Facebook Apps Soon to Vanish from Profile Tabs

It’s been a year since Facebook went public with a Developer roadmap which signalled a shift away from third-party app integration and increased importance on the Home Page news feed. Last October, the Facebook home page news feed went real-time, significantly altering the user experience to focus primarily on the Home Page, as opposed to profiles or third-party applications.

The latest platform change “coming soon” is a bigger blow to the personalization of the profile page. In the past months, we’ve seen all kinds of irritating warnings that Facebook would soon strip application Profile Boxes and to move these boxes to the tab bar. Now, these tabs are the next casualty.

Facebook app profile tab

This is unfortunate in that it limits not only the personalization of ones profile but also the effectiveness of calls-to-action that benefit from users adding custom tabs to profiles as if they were virtual lawn signs. I proudly display a “No on 23” tab in my profile (direct link), so friends and anyone else who lands on my profile page can learn more about an important proposition on the California ballot next Tuesday. It’s alongside two other tabs that are “soon” to be pulled by Facebook: Goodreads and Last.fm — services I use to track the books I read and music I listen to (respectively). I don’t care (or know) if many visitors to my profile even notice these tabs or take interest, however, it adds value as it’s an intricate part of getting to know me. Sure, books and artists that I have “liked” are listed in my profile, but there is nothing live or temporal about that data other than when (in real-time) I click like and it reverberates through my network via the news feed for 24 hours or so.

I’m betting that you also like the ability to integrate 3rd-party applications and services into your Facebook experience and as tabs or boxes on your profile page. Again this is not a sudden occurrence, we were warned a year ago, and more recently applications which depended almost exclusively on the Facebook Platform, such as Causes and Zimride, have gone entirely standalone.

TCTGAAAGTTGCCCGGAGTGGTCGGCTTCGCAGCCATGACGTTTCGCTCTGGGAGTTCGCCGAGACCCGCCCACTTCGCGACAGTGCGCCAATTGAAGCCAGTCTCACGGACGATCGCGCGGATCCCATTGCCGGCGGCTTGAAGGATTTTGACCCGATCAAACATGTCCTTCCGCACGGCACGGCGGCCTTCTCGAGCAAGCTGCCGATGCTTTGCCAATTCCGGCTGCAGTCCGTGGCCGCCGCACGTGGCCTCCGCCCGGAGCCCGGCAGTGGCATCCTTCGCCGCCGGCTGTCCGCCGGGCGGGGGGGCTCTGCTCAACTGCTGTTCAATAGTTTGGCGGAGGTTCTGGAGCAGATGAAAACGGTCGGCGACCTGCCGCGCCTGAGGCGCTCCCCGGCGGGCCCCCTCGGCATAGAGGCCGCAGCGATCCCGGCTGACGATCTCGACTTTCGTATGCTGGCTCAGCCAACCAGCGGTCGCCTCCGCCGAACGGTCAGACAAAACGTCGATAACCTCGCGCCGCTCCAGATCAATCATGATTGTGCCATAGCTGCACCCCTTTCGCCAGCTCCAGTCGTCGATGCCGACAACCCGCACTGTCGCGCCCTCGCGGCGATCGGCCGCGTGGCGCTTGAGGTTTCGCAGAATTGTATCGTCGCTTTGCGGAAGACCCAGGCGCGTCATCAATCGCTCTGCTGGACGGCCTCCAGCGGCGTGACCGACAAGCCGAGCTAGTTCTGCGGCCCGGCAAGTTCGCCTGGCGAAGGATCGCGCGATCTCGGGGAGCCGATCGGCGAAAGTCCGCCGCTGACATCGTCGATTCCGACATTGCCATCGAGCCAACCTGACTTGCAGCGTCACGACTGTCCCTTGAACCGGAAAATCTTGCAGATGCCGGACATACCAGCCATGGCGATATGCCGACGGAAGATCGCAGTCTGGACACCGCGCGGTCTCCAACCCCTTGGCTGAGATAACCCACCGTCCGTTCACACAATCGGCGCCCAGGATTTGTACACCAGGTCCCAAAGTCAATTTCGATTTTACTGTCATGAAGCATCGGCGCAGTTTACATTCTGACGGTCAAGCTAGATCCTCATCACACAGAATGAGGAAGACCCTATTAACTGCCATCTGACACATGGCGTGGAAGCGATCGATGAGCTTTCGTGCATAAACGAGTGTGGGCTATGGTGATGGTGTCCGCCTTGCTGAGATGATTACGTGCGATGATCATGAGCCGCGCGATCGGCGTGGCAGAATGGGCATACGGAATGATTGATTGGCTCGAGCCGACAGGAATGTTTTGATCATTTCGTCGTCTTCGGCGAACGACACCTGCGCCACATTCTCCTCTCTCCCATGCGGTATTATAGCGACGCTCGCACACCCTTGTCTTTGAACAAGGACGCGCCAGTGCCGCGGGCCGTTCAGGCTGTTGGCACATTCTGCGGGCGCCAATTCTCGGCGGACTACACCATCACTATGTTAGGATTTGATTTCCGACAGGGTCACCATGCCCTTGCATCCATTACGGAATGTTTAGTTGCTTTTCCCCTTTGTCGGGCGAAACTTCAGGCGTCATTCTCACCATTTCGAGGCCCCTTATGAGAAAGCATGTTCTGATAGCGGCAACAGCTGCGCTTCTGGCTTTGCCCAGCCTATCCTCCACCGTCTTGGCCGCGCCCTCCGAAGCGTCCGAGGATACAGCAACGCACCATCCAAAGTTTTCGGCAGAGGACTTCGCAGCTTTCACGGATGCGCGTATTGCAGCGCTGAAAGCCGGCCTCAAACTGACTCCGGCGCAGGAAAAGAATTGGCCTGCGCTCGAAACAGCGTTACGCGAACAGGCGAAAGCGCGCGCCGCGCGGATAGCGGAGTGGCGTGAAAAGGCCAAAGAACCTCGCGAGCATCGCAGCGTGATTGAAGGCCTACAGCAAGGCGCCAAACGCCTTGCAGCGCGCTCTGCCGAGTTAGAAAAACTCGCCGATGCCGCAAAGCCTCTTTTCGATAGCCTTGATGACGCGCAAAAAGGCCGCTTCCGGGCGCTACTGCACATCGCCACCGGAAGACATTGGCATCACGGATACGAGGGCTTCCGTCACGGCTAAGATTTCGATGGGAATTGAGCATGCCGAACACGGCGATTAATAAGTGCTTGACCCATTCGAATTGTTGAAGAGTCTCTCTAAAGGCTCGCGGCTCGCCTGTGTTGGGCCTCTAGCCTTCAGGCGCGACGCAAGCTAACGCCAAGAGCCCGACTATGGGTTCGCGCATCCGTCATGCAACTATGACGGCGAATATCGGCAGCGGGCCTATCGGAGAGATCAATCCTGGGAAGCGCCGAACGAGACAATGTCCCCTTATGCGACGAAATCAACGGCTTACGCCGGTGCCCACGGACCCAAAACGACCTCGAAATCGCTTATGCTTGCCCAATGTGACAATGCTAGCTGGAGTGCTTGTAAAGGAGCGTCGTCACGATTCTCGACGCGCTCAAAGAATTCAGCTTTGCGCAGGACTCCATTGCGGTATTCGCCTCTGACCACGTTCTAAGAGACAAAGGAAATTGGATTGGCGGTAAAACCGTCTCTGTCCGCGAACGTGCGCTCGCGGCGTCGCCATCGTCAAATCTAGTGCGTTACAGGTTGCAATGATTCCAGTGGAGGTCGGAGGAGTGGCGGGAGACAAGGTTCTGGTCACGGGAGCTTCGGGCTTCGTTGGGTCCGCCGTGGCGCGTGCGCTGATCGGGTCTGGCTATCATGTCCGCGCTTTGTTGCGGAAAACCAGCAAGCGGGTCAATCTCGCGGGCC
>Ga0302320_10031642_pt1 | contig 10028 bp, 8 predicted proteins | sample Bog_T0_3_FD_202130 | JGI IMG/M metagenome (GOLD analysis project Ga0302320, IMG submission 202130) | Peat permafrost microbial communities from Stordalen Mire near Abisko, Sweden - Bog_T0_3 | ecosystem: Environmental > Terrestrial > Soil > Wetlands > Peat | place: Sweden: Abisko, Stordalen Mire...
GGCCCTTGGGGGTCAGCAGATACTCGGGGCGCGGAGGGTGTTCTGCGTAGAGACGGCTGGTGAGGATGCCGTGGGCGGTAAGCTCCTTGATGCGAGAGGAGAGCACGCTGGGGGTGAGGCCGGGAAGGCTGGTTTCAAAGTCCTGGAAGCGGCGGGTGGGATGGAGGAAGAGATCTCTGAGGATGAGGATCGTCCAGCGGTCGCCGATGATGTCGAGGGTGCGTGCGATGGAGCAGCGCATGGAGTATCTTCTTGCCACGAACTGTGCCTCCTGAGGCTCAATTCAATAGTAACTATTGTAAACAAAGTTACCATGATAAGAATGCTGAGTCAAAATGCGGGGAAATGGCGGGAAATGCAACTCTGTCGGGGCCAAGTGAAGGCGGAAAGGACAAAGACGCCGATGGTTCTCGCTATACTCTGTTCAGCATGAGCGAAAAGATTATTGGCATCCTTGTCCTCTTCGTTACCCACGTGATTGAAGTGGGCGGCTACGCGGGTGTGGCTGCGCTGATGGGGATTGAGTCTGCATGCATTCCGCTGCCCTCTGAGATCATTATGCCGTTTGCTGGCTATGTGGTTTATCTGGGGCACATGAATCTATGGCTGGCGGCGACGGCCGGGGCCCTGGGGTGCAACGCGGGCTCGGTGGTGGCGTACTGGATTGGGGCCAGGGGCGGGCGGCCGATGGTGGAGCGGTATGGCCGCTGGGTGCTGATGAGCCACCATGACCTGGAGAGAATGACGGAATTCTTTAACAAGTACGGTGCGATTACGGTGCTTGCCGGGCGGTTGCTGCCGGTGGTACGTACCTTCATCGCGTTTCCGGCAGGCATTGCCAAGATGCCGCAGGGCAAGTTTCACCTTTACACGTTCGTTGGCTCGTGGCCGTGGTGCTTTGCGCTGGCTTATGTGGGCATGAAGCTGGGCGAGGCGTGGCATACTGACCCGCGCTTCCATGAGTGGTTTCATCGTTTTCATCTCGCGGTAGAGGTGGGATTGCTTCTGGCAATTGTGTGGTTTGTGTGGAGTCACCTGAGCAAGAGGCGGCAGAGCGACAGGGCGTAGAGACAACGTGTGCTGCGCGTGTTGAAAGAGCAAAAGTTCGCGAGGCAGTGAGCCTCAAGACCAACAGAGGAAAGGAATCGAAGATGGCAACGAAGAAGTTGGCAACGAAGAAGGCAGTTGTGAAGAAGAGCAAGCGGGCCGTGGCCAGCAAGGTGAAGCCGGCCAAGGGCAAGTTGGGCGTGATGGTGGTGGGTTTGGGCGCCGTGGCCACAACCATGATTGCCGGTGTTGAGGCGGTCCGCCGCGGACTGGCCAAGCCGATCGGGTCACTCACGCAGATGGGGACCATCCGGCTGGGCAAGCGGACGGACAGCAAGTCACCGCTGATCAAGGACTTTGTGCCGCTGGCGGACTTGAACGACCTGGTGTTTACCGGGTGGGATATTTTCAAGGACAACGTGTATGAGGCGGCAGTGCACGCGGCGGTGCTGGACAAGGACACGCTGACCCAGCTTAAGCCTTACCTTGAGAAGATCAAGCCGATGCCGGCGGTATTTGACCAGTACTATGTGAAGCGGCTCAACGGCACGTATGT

Does Facebook have something in mind to replace this experience or do we just have to learn to accept a more dumbed-down, walled-in Facebook from here on out? What’s next for Facebook application campaigns based on profile tab proliferation, such as those created by PopRule and others?

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Pixies Play 33 Songs for 33 Miners in Chile

pixies black francis chileThe Pixies made the most of their first-ever headlining gig in Santiago, Chile last night, capturing the celebratory emotion of the just-completed Mina San José rescue and bottling it up into a 33-song set.

Listen to the crowd react as Black Francis prefaces the set by recognizing the need celebrate this day and adding, “so we’re going to play 33 songs tonight….”

Can’t possibly dream up a more timely (or easier to write) press release for someone in music PR:

The band’s scheduled performance happened to fall on the very night that the 33 miners were dramatically rescued from 69 unimaginable days trapped 2000 feet below the surface of the earth.

I’m doubly envious as I felt a bit short-shrift by the last Pixies show I saw (at the Palladium this year) especially compared to a 33-song set (plus two-song encore).
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Strategies for Curating Online Reading Sources

One of the rare non-Apple laptops seen in an otherwise cool park full of cool people How do you keep up with the blogs, news, and online publications you care about most?

This is a question that commonly comes up among friends and peers engaged in the business of content and discovery. And the answer changes as the web changes.

The algorithms, languages, and technology that enable users to curate an online experience that feels genuinely and uniquely personalized is fascinating. To me, it’s what the web is all about. I’ve long been hooked on RSS and its ability to deliver content of all kinds, from audio/video podcasts to earthquake alerts, almost immediately as published.

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